The longer we hang on, the harder we scramble to apply one technical fix after another to our tottering money system, the more severe the crisis and its subsequent dislocation will be. The eventual result, however, is assured: a new system of money will emerge that is aligned with the priorities of the connected, interdependent self: sustainability, beauty, and wholeness.

Demurrage-based currency is only part of this transition. Due to space considerations I have ignored key pieces of an economy of Reunion, such as full-cost accounting, JAK banking, local currencies, mutual credit currencies, the leasing economy, P2P economics, and industrial ecology. Yet demurrage is the key. An economy that emulates ecological principles cannot rest on a money system that requires exponential growth. The two are inimical. While usury still reigns, all the other pieces will remain marginal. Nonetheless, the efforts of visionaries such as E.F.Schumacher , Paul hawken, Herman Daly and countless others are not in vain. They have planted the seeds for a new kind of economy that will heal our ravaged earth.
Money in the Age of Reunion will be an agent for the development of social, cultural, natural, and spiritual capital, and not their consumption. It will be a mechanism for the sharing of wealth and not its accumulation. It will be a means for the creation of beauty, not its diminishment. It will be a barrier to greed and not an incentive. It will encourage joyful creative work, and not necessitate "jobs". It will reinforce the cyclical processes of nature, and not violate them. And it will accompany a shift in consciousness that we are beginning to experience today, a shift toward a connected self in love with the world. That, after all, is the true self, and that is what we will return to as the pretense of everlasting increase collapses.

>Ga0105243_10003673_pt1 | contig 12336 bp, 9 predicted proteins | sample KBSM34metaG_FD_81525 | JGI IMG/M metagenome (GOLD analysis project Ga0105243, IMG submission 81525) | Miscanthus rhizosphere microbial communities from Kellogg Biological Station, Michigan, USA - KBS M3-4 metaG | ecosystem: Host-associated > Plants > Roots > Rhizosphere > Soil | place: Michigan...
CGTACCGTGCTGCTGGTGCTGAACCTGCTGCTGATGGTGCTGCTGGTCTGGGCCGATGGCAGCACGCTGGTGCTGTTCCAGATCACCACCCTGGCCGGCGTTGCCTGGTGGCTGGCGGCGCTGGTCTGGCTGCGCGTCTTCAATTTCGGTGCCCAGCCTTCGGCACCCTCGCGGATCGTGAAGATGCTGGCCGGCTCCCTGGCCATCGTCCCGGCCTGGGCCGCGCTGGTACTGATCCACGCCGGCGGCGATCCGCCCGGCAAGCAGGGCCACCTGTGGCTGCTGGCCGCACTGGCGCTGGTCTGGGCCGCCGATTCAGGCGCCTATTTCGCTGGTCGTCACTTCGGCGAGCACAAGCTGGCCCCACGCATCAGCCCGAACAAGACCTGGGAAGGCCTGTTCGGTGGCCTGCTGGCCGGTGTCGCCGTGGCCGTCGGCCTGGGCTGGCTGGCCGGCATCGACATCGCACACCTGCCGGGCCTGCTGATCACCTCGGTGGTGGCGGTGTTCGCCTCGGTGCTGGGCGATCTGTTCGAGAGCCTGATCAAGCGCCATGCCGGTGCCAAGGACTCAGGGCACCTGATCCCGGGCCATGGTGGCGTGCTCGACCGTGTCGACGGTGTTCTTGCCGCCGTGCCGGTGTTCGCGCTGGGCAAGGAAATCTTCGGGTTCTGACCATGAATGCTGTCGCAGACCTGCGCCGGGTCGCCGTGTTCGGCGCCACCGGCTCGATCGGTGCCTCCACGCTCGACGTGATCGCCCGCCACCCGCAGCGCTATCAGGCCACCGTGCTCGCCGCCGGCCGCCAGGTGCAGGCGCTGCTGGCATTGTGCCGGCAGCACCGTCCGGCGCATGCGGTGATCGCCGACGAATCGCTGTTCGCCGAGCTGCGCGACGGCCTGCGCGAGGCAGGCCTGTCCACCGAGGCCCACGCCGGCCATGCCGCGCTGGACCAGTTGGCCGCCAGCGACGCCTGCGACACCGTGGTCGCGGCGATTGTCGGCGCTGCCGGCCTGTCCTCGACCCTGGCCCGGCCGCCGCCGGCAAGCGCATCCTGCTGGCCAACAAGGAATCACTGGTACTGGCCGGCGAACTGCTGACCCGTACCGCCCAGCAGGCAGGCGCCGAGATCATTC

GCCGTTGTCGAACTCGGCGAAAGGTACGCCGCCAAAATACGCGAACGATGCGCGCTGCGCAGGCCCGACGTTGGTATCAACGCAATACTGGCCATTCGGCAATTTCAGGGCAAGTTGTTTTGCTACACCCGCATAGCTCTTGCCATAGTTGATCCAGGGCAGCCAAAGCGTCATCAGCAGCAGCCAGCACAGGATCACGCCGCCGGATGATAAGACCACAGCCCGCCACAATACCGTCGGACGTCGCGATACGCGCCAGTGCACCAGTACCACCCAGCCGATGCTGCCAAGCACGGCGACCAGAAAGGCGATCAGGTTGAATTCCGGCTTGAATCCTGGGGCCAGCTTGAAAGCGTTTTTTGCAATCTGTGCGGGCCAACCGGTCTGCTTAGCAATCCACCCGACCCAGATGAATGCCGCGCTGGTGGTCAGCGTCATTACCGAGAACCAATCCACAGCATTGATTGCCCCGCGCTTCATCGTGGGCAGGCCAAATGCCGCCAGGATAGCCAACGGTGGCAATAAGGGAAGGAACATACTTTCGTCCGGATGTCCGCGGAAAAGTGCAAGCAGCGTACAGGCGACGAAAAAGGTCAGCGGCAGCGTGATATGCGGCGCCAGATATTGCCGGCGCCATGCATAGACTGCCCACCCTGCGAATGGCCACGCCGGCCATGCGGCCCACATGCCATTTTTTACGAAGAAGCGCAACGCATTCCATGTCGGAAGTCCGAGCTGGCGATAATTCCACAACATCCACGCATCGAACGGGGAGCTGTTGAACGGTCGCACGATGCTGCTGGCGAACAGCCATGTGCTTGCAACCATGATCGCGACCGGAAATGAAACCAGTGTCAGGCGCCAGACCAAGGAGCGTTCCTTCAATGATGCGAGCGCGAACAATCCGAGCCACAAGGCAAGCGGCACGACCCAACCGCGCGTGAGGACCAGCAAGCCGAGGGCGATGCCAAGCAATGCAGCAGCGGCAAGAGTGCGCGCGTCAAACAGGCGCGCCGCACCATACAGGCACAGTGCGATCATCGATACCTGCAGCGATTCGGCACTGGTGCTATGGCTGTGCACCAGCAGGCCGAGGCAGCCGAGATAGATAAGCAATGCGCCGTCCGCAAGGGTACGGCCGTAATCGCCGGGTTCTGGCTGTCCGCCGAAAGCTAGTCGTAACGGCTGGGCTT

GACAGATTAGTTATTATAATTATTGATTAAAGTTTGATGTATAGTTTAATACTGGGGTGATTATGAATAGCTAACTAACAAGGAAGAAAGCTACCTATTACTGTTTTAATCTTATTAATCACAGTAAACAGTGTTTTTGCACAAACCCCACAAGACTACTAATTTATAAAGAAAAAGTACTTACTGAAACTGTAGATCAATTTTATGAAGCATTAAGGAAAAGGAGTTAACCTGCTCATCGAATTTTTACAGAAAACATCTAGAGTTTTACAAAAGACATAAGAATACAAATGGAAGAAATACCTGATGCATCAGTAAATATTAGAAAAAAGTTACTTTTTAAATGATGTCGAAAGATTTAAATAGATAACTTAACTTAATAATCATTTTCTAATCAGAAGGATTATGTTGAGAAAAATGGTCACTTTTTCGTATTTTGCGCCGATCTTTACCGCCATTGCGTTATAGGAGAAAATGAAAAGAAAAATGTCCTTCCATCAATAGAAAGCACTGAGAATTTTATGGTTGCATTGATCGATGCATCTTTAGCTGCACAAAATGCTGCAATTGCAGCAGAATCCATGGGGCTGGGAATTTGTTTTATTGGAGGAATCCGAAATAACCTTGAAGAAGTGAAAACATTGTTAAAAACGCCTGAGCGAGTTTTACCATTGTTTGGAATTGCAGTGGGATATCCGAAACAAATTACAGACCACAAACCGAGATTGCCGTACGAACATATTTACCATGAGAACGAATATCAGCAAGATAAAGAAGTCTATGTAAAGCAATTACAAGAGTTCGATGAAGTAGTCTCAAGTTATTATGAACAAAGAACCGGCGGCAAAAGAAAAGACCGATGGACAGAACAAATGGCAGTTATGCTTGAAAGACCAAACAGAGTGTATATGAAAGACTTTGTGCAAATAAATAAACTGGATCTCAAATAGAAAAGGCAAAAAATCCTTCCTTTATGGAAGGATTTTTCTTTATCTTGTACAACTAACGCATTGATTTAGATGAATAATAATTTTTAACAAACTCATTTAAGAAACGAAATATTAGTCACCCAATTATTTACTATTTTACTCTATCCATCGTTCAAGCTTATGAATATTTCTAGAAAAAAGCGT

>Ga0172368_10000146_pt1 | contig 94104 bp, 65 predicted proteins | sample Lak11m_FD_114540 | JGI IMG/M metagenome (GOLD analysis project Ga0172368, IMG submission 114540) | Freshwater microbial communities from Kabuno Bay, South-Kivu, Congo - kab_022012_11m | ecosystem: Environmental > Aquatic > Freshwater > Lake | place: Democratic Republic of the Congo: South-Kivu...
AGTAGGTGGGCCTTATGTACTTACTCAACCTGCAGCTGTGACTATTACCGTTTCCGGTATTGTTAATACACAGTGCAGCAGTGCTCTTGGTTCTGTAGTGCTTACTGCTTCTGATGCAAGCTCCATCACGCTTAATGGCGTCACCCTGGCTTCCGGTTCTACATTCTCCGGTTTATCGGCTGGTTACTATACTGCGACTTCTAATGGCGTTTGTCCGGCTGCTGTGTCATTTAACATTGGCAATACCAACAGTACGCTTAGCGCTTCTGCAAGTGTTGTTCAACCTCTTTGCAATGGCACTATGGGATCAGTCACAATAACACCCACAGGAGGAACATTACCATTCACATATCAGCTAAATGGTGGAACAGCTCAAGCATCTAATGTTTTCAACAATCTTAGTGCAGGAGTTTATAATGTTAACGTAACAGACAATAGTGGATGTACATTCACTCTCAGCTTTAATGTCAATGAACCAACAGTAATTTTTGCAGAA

In an Comparitive study with Indian and Western masters of political Economy we can see ,Gesell concentrated on building the natural order of economy . Keynesian economics, is more focused on state intervention and state was seen as a better instrument for managing macroeconomics. Friedman concentrated on the individual power to define and regulate the macro economic and micro economic choices . However , kautilya of Arthasastra , considered all the aspects . It promoted the state intervention and control . At the same time , it was in favour , understanding the nature of wealth and the relation of wealth to Mother Earth . Though in a form of a monarchs power , it also emphasized about Individual power one could have with practicing proper sense control and restraining sense organs .This way , kautilya was recommending on looking after , both spiritual and material aspect of wealth.

There where lot of mathematical system which symbolizes the kautilyas understanding of a more comprehensive and complete version of understanding the spiritual and material manifestations of economic truth.

Now this is a great metamorphosis of thinking exercise , because we usually could not reach into these level when we see money as a disconnected entity . However , this kind of thinking could be impossible , if we think that about money in a synthetic way – where all the ends where given a harmonic collaboration . That is where it is important that money also follows the rule of nature .

I think , this could be a right model for macro economic framework which we can adopt in to solve the economic crisis. Obviously ,this new nature of money could be mentioned in the Macro Economic Framework Statement and a medium term fiscal policy statement where the values of gift economy are instilled in a periodic bases . On that only a fiscal policy strategy statement could be made .

Keynes discusses Gessell’s work in his 1936 classic ‘The General theory of Employment , Interest and Money . He says that the demurrage solution is sound but incomplete. Since currency is not alone in having a liquidity premium, the danger in a demurrage system would be that other forms of money, such as marginal reserve bank-money and commercial paper, would take over the role currency exercises today, with similar results. This is not a theoretically insuperable difficulty, but it does require a more comprehensive transformation in money than I can describe in this space

However , with the suggested transformation of the money and making it more interconnected reality , the opportunities do exist to practice Gessell’s thought process in a different way in Indian Macro economic context on re-defining a new

(i) Macro-Economic Framework Statement;
(ii) Medium-Term Fiscal Policy Statement; and
(iii) Fiscal Policy Strategy Statement.

For the current year .

Will we head for a solution which will transform our economy ?.

Or we will still be tied up on our rituals of politics and economics and get the crisis come to the neck ?